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Estonia joined the European Union as well as NATO in 2004. Estonia has been the first country to allow for internet voting in elections for parliament members (infoplease, n. d. ). Tampering would be thought to be an issue with allow for electronic voting, but the Estonian government has taken the precautions necessary to prevent that from happening. The current president of Estonia is Toomas Hendrik Ilves. President Ilves was elected by an electoral college in 2006. He had previously served in the Estonia Parliament before being elected.
The Prime Minister of Estonia, who serves as the head of the government and has just as much if not more power than the president, is Prime Minister Andrus Ansip who has held his position since 2005. The type of government that Estonia has adopted is a Parliamentary Republic. The people of the Estonia vote for the members to represent that parliament, in this case 101 people. Those 101 members of parliament then vote on who the President and Prime Minister of Estonia are.
Parliament also gives forth votes to the people on issues that are concerns for the whole country.
Estonia remains a so called melting pot for Eastern Europe. The country is made up of 60 percent Estonia’s, with the other 40 percent being from other parts of the former Soviet Republic and a small population from other various parts of the world (Miller, 2009). With this much diversity within the country it is commendable that Estonia has done so well and can be a model of social and political change in just a short period of time after it had gained its independence from the Soviet Union.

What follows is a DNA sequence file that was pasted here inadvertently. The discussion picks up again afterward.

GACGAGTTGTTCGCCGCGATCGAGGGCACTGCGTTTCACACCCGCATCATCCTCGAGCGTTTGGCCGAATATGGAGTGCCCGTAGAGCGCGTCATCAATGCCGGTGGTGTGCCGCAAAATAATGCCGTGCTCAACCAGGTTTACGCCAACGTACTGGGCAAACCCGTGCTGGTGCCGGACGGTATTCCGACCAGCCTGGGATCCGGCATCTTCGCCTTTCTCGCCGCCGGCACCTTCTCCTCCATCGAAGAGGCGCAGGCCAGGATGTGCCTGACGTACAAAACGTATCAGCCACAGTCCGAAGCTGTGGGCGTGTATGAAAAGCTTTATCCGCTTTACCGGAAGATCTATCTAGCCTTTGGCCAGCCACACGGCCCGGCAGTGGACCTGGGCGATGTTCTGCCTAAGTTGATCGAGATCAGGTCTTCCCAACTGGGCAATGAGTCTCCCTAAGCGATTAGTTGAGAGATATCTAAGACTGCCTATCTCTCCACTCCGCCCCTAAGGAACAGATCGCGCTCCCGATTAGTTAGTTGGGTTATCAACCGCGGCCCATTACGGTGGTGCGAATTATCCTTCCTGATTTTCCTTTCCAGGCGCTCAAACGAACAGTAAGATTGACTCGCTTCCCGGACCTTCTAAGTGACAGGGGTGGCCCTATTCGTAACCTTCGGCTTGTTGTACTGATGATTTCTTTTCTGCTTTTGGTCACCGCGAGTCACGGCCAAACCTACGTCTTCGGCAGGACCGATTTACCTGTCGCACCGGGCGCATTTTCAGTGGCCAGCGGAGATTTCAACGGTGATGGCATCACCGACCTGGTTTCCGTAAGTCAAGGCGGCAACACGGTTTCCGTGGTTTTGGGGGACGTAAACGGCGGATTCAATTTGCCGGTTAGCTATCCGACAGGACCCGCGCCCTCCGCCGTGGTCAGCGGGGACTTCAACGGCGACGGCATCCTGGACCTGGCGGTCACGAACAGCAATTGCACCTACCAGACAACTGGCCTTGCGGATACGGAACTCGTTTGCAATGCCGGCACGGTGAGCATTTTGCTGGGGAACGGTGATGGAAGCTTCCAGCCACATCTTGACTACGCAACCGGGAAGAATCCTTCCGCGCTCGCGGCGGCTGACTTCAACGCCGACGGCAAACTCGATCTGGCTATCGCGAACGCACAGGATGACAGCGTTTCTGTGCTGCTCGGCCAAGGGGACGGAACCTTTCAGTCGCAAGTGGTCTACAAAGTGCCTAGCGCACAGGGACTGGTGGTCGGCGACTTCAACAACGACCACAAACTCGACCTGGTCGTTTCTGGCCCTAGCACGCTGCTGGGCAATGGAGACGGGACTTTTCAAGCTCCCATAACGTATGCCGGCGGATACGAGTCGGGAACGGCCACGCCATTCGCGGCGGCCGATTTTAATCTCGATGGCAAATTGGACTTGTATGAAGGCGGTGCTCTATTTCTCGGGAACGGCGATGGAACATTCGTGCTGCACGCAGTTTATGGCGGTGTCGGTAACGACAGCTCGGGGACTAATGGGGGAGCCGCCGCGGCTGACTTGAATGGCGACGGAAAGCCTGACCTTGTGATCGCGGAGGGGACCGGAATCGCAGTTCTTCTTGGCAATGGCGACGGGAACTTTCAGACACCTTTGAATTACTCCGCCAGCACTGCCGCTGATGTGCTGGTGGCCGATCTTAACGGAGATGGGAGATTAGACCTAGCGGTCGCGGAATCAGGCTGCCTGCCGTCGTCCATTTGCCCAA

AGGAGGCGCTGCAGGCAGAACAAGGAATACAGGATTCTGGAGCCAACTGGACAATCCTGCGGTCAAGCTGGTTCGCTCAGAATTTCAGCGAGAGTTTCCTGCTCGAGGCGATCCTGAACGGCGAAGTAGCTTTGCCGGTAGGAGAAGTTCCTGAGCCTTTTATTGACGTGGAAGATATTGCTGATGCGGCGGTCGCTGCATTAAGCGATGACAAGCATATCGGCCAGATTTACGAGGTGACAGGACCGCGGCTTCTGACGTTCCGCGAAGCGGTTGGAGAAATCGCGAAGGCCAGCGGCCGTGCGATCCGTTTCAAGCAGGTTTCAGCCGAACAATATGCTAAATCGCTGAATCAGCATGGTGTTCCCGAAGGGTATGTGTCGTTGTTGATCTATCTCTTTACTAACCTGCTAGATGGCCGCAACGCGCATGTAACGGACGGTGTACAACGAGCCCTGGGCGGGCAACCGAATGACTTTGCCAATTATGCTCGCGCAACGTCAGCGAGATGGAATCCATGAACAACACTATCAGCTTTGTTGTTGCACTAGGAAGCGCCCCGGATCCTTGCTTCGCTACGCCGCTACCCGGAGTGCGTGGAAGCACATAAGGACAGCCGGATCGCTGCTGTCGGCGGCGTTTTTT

The political landscape of Estonia remains steady even with the drastic population from other countries.
The huge national population disparity can and has lead to violent conflicts in the country. In 2007, the Russians that are in the country went to the capital to celebrate Victory Day, this day being the end of Fascism at the end of WWII. Estonian’s view Victory Day totally different than the Russians that are apart of Estonia. Victory Day to Estonian’s represents the start of Soviet occupancy in their country up until 1990. The Estonian government then moved the statue that the Russians came to, to celebrate, which led to violent clashes with country police for days (Miller, 2009).
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